The Fed’s Beige Book took the temperature of economic conditions across the 12 Districts for the period from mid-November through early January. For the first time since April 2019, all Districts reported at least some growth. The assessments do not show consistency in activity as they range from a narrow edge higher to an outright solid performance. However, there was a sense of upward momentum and more stability for economic activity than has been present since the abrupt slowdown late in 2018 and the disruptions associated with the government shutdown that dominated conditions in the first couple of months of 2019.
Most Districts reported activity in similar terms to the previous Beige Book or some improvement. The exception was the Philadelphia District which put growth as “slight” in the most recent report after “modest” in the previous one. Conditions were about unchanged for Boston at modest-to-moderate and were remained modest for Cleveland, Atlanta, Minneapolis, and San Francisco. Activity remained moderate for Richmond. Activity improved somewhat for Chicago which said growth was “modest” after “slight” in the prior report and Kansas City said activity “edged up” after being flat in the last compilation. The surprise was from the Dallas District which put growth as “solid” after “moderate”.
The report said that employment was “steady to rising modestly in most Districts” and that labor markets remained “tight throughout the nation”. The report also said that most Districts found “widespread labor shortages” were a constraint for job growth and in some places were limiting business expansion. Manufacturing was feeling the pinch of the mild recession in that sector and was cutting jobs or slowing hiring. Transportation and energy were also experiencing spots of job cuts. Wages growth was deemed “modest or moderate” in most Districts. For workers in minimum wages jobs, “there were scattered reports of wage increases from year-end hikes”. Some businesses were also using “benefits, incentives, training programs, and automation to reduce vacancies.”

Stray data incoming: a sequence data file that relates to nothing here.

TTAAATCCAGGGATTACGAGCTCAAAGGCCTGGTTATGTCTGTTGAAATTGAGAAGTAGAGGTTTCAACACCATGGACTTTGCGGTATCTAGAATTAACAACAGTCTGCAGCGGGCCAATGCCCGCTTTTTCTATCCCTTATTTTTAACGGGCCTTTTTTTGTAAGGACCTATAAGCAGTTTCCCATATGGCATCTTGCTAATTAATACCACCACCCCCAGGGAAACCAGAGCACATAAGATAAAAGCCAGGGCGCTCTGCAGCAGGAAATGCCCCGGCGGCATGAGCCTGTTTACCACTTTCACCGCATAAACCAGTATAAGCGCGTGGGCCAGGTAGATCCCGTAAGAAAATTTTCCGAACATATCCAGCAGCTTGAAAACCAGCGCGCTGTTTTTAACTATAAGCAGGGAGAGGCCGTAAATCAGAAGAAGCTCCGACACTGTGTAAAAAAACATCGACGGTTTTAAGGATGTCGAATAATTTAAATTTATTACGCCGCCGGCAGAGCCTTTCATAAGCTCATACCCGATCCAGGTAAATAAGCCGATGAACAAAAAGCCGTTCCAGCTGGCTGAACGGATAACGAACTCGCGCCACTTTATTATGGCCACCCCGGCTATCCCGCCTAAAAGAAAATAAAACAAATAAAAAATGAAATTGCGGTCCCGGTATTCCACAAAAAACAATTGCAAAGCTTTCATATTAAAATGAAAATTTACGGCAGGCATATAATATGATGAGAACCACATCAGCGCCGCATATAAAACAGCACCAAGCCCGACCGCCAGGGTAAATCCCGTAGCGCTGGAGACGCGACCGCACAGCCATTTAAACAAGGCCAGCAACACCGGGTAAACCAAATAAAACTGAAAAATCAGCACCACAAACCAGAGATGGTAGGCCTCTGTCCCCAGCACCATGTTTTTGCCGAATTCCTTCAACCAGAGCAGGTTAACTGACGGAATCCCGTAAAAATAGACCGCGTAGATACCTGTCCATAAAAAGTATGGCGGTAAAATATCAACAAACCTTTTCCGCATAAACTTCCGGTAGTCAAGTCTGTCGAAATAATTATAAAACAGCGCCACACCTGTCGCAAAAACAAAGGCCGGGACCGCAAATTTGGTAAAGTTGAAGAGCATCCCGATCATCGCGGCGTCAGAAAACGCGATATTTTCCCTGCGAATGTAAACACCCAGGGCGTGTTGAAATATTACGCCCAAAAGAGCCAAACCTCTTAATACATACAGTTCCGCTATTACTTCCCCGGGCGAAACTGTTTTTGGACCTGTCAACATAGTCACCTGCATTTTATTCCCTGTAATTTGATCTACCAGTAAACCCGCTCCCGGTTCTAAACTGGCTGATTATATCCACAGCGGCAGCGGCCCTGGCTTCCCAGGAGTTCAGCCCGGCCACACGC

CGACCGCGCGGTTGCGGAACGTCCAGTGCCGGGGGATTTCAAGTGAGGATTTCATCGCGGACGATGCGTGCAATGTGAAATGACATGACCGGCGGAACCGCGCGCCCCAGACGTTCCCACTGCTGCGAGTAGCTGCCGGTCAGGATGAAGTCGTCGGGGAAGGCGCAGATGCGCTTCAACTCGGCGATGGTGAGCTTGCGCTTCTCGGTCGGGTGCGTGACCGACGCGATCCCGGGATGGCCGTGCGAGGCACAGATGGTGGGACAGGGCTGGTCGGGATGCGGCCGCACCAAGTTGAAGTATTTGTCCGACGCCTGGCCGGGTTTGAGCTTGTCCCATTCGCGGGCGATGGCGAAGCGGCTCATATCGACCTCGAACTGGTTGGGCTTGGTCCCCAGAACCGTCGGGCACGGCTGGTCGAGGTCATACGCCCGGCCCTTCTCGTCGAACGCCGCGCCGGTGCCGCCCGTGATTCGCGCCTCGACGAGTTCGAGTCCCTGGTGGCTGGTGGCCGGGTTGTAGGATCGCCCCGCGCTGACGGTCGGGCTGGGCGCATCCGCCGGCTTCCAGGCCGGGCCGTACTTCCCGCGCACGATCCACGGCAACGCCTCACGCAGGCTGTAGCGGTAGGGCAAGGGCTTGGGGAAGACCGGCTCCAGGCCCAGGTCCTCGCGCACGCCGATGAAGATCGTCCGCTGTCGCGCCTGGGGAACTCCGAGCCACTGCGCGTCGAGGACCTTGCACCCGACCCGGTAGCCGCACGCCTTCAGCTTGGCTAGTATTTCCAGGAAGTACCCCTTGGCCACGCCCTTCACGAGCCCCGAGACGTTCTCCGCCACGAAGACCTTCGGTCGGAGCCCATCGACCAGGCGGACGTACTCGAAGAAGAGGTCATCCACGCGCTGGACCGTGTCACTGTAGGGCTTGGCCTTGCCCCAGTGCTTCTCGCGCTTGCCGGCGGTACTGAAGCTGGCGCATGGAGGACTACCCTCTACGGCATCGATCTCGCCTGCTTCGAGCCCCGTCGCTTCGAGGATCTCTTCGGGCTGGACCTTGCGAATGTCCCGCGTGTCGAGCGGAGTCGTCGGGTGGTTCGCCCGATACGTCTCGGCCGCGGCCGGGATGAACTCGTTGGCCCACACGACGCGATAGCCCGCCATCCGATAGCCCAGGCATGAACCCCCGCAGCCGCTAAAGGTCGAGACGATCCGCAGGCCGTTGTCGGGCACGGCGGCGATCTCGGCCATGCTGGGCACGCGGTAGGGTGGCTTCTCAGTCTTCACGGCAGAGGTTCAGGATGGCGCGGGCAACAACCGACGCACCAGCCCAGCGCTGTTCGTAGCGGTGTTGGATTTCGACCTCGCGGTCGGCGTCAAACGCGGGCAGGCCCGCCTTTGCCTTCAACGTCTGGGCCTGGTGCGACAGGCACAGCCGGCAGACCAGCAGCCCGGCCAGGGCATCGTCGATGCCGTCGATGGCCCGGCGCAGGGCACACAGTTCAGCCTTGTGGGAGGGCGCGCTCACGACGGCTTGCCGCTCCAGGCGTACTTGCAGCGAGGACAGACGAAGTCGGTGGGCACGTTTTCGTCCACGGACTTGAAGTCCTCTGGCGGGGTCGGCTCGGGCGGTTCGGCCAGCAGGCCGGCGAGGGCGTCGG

Signs of upward inflation pressure were limited and “at a modest pace during the reporting period” for prices and input costs. Higher costs related to tariffs were getting passed through – at least partially – to consumers via retail and also in construction. The reported noted, “There were scattered reports of declining prices in some manufacturing industries, as well as in the energy sector.” There were a few hints that prices were expected “to continue to rise in the months ahead.”
When the FOMC meets on January 28-29, the information in this Beige Book will offer plenty of justification for a pause in further rate cuts as well as evidence that the three cuts in July, September, and October had done their work and helped engineer a soft landing for the economy after elevated risks and uncertainties had increased the possibility of recession. In terms of the dual mandate, the strength in the labor market is sufficient to counsel not adding any more stimulus, especially with some expectation that inflation would pick up somewhat in the coming months.
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